6 Mistakes That Could Kill Your Applications

CVs

 

Simple mistakes make a big difference to your success, and when you’re looking to secure a new role, you need to focus on both the content within your CV and the structure you’re adopting. Errors such as bad grammar, a poor structure or the lack of a strong opening are all criteria that could result in recruiters rejecting your application.

Below are 6 CV mistakes, you should be avoiding if you want to land plenty of interviews.

 

A sloppy structure

A balance between compelling content and a well-defined, clear CV structure is fundamental to drawing recruiters’ interest. A sloppy structure can make essential information difficult to find, meaning recruiters have to dig through reams of text to establish your relevancy for roles. But with recruiters sifting countless candidates, they haven’t got time to hunt through a disordered CV.

A strong structure should facilitate ease of reading, enabling recruiters to quickly and simply navigate your experience, identifying key components at first glance. Use bold headers, defined sections and bullet points to break up information, enabling recruiters to pinpoint your appropriateness for positions.

 

Poor grammar

Before submitting a CV, it’s critical to proof read and double check each area of your CV. Poor grammar and incorrect spelling just show a lack of care within your CV. Attention to detail is imperative, and if you’re submitting an application that isn’t properly checked, it will only make recruiters question your overall thoroughness.

Consider getting a friend to check through your CV if proof reading isn’t a strength of yours. Grammar errors will make recruiters switch off, meaning that the core content of your CV could be missed, there are no excuses as it’s a simple mistake to rectify.

 

No profile

A personal profile is a vital aspect to include within your CV, acting as a strong opening. Your profile should be between 5-10 lines and at first glance highlight why you’re the ideal candidate for roles.

Engage recruiters and draw their attention at the top of the page, tempting them to delve deeper into your experience. Look to summarise the core skills, industry specific qualifications and applicable experience you have obtained, showcasing key components of your CV.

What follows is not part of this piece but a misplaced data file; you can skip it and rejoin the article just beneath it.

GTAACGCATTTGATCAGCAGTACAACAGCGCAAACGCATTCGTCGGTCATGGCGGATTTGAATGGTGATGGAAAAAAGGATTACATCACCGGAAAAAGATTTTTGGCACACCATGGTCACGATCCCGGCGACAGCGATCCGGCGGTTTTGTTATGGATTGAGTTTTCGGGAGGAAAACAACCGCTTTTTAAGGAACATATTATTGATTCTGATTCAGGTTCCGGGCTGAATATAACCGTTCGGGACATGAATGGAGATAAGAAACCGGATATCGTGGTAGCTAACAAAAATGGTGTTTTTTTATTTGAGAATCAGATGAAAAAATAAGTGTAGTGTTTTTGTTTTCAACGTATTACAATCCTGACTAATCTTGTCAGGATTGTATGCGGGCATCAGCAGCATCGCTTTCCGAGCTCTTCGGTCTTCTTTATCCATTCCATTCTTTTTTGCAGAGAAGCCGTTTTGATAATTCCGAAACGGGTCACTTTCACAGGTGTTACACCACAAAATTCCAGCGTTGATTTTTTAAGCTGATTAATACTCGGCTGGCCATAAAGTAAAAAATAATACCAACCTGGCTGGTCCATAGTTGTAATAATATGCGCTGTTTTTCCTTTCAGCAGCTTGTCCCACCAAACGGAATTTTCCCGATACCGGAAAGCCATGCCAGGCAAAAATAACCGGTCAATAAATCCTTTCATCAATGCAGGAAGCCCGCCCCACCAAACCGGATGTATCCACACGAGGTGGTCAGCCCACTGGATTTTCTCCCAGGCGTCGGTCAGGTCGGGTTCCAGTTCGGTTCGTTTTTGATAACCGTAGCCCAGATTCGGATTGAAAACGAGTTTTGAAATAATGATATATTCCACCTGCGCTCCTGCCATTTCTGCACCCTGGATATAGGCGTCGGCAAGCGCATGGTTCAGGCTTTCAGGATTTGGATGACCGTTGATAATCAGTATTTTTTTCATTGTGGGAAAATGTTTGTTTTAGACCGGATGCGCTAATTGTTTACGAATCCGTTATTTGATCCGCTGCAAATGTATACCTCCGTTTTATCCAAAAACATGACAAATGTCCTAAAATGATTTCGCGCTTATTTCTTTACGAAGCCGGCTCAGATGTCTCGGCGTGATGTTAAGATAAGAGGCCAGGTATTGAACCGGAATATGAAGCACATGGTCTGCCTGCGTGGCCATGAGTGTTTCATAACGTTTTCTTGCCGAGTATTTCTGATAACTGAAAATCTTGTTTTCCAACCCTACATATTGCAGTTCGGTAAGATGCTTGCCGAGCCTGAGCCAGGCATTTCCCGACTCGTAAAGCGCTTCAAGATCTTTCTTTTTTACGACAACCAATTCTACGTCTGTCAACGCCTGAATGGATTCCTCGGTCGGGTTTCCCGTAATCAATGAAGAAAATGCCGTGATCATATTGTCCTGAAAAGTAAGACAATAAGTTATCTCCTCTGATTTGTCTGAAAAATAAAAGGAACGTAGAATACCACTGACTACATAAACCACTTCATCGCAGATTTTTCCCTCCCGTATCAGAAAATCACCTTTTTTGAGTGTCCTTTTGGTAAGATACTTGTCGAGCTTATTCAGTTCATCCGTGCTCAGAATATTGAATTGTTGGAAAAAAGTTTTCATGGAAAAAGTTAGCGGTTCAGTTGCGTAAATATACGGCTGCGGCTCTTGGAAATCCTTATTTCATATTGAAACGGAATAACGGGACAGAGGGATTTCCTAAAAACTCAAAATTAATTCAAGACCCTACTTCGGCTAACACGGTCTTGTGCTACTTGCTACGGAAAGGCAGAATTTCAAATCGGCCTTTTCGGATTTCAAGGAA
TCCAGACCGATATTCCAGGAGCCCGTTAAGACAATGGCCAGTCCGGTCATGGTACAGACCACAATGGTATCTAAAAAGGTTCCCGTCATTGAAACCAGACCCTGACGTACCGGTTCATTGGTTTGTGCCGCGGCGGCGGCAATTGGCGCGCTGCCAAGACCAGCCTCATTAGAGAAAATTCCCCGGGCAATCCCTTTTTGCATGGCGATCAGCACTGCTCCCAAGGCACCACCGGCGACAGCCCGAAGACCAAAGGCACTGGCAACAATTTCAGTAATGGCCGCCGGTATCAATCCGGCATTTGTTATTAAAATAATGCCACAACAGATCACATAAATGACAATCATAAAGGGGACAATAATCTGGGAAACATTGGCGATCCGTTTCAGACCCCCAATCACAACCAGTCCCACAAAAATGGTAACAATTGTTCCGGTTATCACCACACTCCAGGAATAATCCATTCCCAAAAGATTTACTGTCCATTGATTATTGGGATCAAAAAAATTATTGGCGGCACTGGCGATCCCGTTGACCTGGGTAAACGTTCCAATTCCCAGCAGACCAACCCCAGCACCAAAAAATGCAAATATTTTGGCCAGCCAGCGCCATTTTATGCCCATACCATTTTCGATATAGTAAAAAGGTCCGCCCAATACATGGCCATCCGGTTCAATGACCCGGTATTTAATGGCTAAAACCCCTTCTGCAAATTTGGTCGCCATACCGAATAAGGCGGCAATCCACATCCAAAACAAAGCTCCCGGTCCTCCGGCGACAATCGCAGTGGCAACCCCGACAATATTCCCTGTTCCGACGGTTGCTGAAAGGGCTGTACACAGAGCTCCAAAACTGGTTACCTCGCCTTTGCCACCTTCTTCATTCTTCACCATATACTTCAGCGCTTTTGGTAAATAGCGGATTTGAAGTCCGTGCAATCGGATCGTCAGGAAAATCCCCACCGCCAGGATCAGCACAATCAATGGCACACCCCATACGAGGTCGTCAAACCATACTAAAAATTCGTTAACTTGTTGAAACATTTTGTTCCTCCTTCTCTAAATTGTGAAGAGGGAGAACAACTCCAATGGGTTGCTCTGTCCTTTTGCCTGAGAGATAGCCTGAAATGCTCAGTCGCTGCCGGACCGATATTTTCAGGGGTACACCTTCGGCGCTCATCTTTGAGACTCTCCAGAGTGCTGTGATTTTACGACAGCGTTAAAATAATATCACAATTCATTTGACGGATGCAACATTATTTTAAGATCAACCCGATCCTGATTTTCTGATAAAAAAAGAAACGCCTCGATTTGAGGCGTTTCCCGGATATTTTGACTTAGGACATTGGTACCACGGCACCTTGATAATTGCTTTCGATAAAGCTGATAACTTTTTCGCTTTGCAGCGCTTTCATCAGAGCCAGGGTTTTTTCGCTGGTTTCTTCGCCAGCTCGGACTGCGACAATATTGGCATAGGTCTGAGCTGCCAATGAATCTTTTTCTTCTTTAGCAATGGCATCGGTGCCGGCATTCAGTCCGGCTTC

Start off your CV strong with a brief overview, enticing recruiters and like a blurb to a book giving recruiters an insight into your experience. Keep this section concise as you will be able to elaborate later on in your CV.

 

Lack of numbers

Facts and figures will help to strengthen any examples within your CV. Numbers can help boost your skills, so instead of merely stating you’re a strong sales person, add more depth through asserting you “brought in five new clients, resulting in a profit of £15,000.”

You need to provide context to recruiters and figures will aid you in standing out from the crowd. It’s important to not only state your strengths but give evidence to prove your abilities. Figures don’t have to just be connected to finances, reflect on percentages, company sizes to give recruiters’ insight or time frames of projects you were involved in.

 

Not tailoring to target roles                                             

Showcase your applicableness for roles by tailoring your CV to the positions you’re applying to. A CV that isn’t custom fit to the industry you’re pursuing, will only cause recruiters’ to question your suitability.

Recruiters are reviewing hundreds of CVs for each role, and if you make your CV too generic, candidates that have altered their work experience, qualifications and strengths to match the sector are more likely to be selected. Make it clear how you match the industry, by highlighting your sector specific skills.

 

Too long

With recruiters considering lots of CVs per role, you need to attract attention at first glance, concisely summarising your related experience and skills. Long CVs are tedious to read and will result in recruiters becoming distracted and missing key elements of your experience.

You don’t need to display every detail of your career history, but instead highlight the items that make you the ideal candidate for the sector you’re applying to. Don’t bore recruiters with a long winded CV that duplicates information and stick to a CV length of 2 sides of A4. This will give you an opportunity to elaborate on your CV within the interview process.

 

Andrew Fennell is the founder of CV writing advice website StandOut CV – he is a former recruitment consultant and contributes careers advice to websites like Business Insider, The Guardian and FastCompany.

 

Apr 17, 2019 by Guest Blogger

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This could help me in the future :)

posted 3 months ago by Jelena



I was just updated my CV. After reading this article, i still see some parts to polish. Thank you!

posted 5 months ago by Gabor


Thanks so much!

posted 6 months ago by Maria Desiree


I love this kind of posts!

posted 6 months ago by Betim


I was able to update my CV after reading this article, thank you!

posted 6 months ago by Julian


Simple but crucial, thank you!

posted 6 months ago by Omar


Great tips of what to avoid!

posted 6 months ago by Afif


europe language jobs default image

Very insightful!

posted 6 months ago by anonymous


Great post! Thanks!

posted 6 months ago by Cosmin


Very interesting and useful! Thank you

posted 6 months ago by Gian Maria



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